I probably have more photos in my collection of this view than any other on Cape Breton Island. Partly, this is because I find myself more often in the Mabou area than any other and, when I am, I drive the Colindale Road (also known as the West Mabou Road and, officially, as the Little Mabou Road) very frequently, quite often for the express purpose of gazing once more at this exquisitely beautiful panorama. Each time I visit, the changing foliage and sky always highlight a different aspect of this gorgeous scene or altogether change its mood, so no two of these photos are ever identical.
The West Mabou Road joins the Cèilidh Trail (Highway 19) just 0.6 km (0.4 mi) beyond Dalbrae Academy (which houses the Strathspey Place) in Mabou; it traverses West Mabou, changes its name to the Colindale Road just beyond the West Mabou Beach Provincial Park, and continues through Colindale, and Little Mabou, to end on Main Street in Port Hood below Marble Hill. The guardrails from which this photo was taken are 8.2 km (5.1 mi) from the junction with the Cèilidh Trail. If you drive this road, be sure to also detour up Hunters Road for another marvellous panorama, with an angle of view so large no photo can possibly hope to capture it all.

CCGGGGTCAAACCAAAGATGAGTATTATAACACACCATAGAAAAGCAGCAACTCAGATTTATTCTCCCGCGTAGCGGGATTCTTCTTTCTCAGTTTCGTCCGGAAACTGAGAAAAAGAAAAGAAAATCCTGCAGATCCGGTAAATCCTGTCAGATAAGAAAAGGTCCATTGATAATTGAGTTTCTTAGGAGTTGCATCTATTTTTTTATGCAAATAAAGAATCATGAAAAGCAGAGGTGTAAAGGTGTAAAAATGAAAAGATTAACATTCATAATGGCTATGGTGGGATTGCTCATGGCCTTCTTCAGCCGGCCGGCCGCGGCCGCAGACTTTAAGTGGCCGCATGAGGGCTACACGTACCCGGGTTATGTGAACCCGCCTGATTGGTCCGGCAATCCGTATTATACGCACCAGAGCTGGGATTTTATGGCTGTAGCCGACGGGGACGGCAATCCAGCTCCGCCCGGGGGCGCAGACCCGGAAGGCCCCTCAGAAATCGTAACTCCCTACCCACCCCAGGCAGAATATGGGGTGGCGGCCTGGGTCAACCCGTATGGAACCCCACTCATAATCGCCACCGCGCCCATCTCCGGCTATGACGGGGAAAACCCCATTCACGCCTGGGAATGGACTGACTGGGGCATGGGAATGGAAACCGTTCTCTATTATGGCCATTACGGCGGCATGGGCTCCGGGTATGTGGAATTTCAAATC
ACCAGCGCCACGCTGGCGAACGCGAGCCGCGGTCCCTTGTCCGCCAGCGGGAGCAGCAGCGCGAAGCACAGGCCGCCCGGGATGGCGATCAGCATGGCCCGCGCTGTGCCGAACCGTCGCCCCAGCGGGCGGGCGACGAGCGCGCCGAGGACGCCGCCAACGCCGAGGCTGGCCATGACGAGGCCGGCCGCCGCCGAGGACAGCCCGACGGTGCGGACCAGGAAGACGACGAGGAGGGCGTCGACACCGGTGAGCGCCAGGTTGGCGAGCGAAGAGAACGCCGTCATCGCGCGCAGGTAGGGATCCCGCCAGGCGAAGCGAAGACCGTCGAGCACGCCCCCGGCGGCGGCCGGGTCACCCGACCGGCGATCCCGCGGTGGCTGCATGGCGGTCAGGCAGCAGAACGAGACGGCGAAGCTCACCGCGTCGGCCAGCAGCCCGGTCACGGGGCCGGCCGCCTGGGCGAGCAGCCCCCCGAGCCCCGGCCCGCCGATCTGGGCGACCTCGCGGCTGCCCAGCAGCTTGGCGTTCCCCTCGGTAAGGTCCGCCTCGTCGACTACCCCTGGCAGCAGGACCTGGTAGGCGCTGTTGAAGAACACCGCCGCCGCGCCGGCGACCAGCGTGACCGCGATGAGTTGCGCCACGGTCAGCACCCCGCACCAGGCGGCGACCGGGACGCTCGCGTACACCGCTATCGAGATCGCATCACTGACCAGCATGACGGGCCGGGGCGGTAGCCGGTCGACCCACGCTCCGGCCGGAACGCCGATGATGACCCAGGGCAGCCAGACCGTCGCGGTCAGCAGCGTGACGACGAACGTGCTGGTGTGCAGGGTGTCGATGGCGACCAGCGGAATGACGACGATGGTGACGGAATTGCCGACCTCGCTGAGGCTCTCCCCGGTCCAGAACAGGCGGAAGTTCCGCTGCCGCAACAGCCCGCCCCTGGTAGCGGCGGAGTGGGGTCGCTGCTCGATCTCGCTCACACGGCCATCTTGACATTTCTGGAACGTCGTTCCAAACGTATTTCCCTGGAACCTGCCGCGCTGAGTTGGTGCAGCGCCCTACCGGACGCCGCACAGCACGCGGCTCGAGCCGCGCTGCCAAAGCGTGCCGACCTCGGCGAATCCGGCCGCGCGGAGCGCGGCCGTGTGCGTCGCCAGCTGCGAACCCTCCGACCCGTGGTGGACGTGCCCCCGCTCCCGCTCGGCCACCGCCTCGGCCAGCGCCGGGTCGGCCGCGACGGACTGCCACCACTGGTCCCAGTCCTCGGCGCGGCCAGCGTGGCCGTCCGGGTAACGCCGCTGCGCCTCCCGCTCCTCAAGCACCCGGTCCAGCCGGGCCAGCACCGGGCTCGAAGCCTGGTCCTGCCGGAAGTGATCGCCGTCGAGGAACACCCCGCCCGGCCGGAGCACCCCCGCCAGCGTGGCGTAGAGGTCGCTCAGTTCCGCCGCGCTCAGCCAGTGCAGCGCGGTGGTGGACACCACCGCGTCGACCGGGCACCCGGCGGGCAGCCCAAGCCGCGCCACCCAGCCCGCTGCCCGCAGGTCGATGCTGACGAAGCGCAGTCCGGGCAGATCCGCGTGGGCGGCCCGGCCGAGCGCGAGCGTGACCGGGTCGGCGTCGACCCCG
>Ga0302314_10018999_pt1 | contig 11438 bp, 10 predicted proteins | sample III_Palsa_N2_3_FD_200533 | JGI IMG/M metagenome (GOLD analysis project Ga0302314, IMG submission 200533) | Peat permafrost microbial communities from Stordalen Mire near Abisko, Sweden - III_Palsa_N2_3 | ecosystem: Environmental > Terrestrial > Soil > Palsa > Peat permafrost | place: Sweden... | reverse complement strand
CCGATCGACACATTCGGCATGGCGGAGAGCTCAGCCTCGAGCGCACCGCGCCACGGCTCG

The point furthest at the left of the photo in the far distance is Finlay Point, where the fishing harbour at Mabou Coal Mines is located. Beyond it, the mountain falling off sharply into the Gulf of St Lawrence is Beinn Alasdair Bhain (Fair Alistair’s Mountain). Although it is hard to make them out, one can see Coal Mine Point, Beaton Point, and Green Point in turn as one progresses from Finlay Point to the mouth of the Mabou River just to the left of the white sand beach of West Mabou Beach Provincial Park in the centre right of the photo. The glorious Cape Mabou Highlands dominate this view while the gorgeous sky colours the waters of the Gulf of St Lawrence in shades that enhance the entire scene.